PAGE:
Lakeland’s Great Cartographer
200 years since the publication of his famed map of Lakeland, #GetOutside champion James Forrest investigates the life of map-maker Jonathan Otley.
Discover the best parts of Dartmoor National Park with this guide
Dartmoor is not just special for its internationally important wildlife and habitats - it is also renowned for its human heritage. Discover just a few of the things that make Dartmoor special and which can be seen by anyone with an urge to get to know this unique landscape.
In August and September, Dartmoor becomes awash with purple and yellow: the colours of heather and western gorse. The heather and western gorse community is unique to the northern Atlantic fringe of Europe. There are three species of heather on Dartmoor: common heather, bell heather and cross-leaved heath. See if you can spot them all!
The best places to see this beautiful colour festival are around Haytor near Bovey Tracey; Headland Warren (between Moretonhampstead and Postbridge); and East Dartmoor Woods and Heaths (Natural England National Nature Reserve; between Bovey Tracey and Manaton).
Sphagnum moss is most noticeable in winter time when other vegetation has died down. You can find it in the wetter areas of Dartmoor uplands. Bog mosses are indicators of a healthy mire or blanket bog community and one of the major peat formers and as such have shaped the landscape of Dartmoor as we see it today.
Dartmoor contains the largest number of prehistoric ceremonial sites in north-west Europe. Stone rows are one of the most enigmatic and prolific; there are over seventy five on the moor. In fact 60% of all the stone rows in England are found on Dartmoor including the longest stone row in the world which is on Stallmoor.
Longhouses date from around 1250AD. As their name suggests, they are long buildings with opposing entrances and are aligned downslope. They were home to both humans and animals. The remains of longhouses at Hutholes and Houndtor lie fairly close to Widecombe-in-the-Moor.
Over the centuries people have exploited Dartmoor’s natural resources including tin, granite and peat but there have also been some more curious enterprises including an iceworks established in 1875 near Sourton Tor and a gunpowder factory at Powdermills near Postbridge. Most of Dartmoor’s streams bear evidence of tin streaming (the extraction of tin from stream beds) and the remains of large tin mining operations can be seen at Aylesbarrow, south of Princetown and Vitifer, near Postbridge. The gunpowder factory is located near Powdermills, Postbridge and the iceworks remains lie north east of Sourton Tor, on north west Dartmoor. The remains of a naptha works (extracting fuel from peat) can be seen near Avon Dam, South Brent.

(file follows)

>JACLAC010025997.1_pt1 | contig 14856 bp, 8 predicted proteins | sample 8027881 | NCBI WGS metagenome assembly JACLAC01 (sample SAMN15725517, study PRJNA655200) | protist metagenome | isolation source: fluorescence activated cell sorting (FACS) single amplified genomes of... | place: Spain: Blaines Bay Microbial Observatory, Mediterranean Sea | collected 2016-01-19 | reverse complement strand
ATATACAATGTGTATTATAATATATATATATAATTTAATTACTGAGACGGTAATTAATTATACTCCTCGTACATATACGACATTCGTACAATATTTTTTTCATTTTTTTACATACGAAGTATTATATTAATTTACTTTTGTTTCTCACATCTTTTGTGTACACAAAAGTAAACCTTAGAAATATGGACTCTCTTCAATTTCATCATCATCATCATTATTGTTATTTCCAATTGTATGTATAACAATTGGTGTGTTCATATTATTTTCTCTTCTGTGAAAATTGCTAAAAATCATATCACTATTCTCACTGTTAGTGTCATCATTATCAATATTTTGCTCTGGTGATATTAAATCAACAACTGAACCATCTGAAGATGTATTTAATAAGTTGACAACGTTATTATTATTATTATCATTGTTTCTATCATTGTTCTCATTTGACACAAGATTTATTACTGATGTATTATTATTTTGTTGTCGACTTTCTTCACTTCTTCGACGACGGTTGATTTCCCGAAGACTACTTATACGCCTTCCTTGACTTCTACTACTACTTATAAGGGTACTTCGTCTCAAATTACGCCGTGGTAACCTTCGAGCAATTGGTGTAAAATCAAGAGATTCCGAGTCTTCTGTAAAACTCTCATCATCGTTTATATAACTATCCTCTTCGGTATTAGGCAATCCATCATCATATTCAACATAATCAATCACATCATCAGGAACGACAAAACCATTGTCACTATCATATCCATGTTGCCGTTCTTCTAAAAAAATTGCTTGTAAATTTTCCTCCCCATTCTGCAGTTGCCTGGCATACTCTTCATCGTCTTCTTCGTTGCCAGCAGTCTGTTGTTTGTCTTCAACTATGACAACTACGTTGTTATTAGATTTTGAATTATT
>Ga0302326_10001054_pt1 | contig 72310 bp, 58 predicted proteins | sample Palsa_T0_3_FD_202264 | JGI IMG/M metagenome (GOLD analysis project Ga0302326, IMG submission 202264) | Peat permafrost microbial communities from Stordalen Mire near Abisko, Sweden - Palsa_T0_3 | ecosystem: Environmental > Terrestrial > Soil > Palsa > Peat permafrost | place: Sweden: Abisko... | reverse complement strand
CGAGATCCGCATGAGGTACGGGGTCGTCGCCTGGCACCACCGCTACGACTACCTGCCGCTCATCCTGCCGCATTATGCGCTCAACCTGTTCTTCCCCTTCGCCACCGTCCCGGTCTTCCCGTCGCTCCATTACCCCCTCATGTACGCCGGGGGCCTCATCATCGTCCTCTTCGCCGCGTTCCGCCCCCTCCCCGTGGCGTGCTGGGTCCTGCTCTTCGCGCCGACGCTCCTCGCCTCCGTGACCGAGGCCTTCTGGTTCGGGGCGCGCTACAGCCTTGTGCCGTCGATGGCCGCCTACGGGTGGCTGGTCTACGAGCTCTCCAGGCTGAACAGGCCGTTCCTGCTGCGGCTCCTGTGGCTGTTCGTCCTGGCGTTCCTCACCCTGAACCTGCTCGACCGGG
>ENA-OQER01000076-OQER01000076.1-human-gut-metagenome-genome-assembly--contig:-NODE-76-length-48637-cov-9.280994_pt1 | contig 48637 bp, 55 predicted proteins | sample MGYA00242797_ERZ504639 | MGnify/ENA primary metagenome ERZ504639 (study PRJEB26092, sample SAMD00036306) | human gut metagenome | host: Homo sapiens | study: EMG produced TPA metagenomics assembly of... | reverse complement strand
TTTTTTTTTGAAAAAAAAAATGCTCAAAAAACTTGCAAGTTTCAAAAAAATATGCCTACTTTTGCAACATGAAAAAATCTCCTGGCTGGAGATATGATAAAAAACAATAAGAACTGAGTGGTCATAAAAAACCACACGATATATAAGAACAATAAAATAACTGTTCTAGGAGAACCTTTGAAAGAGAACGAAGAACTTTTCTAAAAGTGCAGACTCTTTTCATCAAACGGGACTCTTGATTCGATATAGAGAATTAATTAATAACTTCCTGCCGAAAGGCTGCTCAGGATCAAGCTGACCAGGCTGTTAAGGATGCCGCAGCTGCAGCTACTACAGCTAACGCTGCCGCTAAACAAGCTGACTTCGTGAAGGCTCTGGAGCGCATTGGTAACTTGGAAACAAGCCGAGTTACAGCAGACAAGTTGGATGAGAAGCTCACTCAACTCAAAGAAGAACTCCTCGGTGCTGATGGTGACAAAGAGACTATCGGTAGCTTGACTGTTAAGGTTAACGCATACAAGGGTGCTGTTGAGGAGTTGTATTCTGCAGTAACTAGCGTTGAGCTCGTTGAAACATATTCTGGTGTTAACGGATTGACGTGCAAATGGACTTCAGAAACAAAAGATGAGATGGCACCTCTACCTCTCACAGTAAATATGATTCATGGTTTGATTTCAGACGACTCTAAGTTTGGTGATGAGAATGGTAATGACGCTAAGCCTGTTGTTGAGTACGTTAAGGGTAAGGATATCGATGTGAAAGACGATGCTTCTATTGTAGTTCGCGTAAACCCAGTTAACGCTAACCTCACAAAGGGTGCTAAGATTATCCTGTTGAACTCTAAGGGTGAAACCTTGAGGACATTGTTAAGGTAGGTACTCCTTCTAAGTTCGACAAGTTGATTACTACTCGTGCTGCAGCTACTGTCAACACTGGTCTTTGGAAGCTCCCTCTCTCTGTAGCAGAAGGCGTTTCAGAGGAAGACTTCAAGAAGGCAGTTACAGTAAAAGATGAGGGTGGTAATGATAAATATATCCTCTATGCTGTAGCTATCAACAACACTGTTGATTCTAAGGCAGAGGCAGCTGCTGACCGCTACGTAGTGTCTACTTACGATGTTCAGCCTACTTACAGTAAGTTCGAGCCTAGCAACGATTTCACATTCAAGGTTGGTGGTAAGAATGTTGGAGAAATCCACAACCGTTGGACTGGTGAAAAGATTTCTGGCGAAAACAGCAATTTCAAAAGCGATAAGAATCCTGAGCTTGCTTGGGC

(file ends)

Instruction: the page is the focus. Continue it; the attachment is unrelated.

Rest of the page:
Many of these industries relied on water as a source of power and artificial watercourses (leats) were constructed to carry water over great distances to power mills which drove early industry on Dartmoor. Leats were also used to transport drinking water. The building of reservoirs on Dartmoor began in the mid 1800s and today Dartmoor provides 45% of South West Water’s daily supply of 429 million litres. The land around these large areas of water is full of history. The remains of Drake’s leat can still be seen on Roborough Down (Ordnance Survey grid reference SX 516 652) but many leats still carry water and some still directly supply drinking water for Dartmoor farms. Devonport leat (Ordnance Survey grid reference SX 606 705) near Princetown flows into Burrator reservoir and can be visited on a great walk from Princetown. Drake's Leat was constructed in the late 16th century to supply Plymouth with water. In 1581, Sir Francis Drake became Mayor of Plymouth and it was at this time that the idea for the leat was considered. It was one of the first municipal water supplies in the country. The construction of Burrator reservoir replaced the use of this leat.
Clapper bridges span many a Dartmoor river. Although Postbridge clapper is the largest there are many others in more remote locations which are well worth a visit. Although they may well have existed from prehistoric times the earliest evidence is from the medieval period. The famous Postbridge Clapper lies just downstream of the main road bridge on the B3212 in Postbridge. Smaller but no less picturesque bridges like the one over the Teign near Batworthy (Ordnance Survey grid reference SX 654 870) help keep your feet dry on a fascinating walk out to Scorhill stone circle.
One could not write about things to see on Dartmoor without mentioning tors. Standing at 572 metres above sea level Fur Tor is not the highest of Dartmoor’s tors but it is certainly the most remote. It sits in the centre of the northern moor, west of Cut Hill. A walk to this wonderful spot is only for those who have the ability to navigate with a map and compass and the fitness to get there and back. Those who do venture out this far will be rewarded with a real feeling of Dartmoor’s wildness and some stunning views.
Many of Dartmoor’s tors are easily accessible form the road but Fur Tor can only be reached by a long walk across open moorland. It can be approached from any compass direction and is situated at Ordnance Survey Grid reference SX 587 830
To find out more about what to see and where to visit on Dartmoor call in to a National Park Visitor Centre or visit www.dartmoor.gov.uk.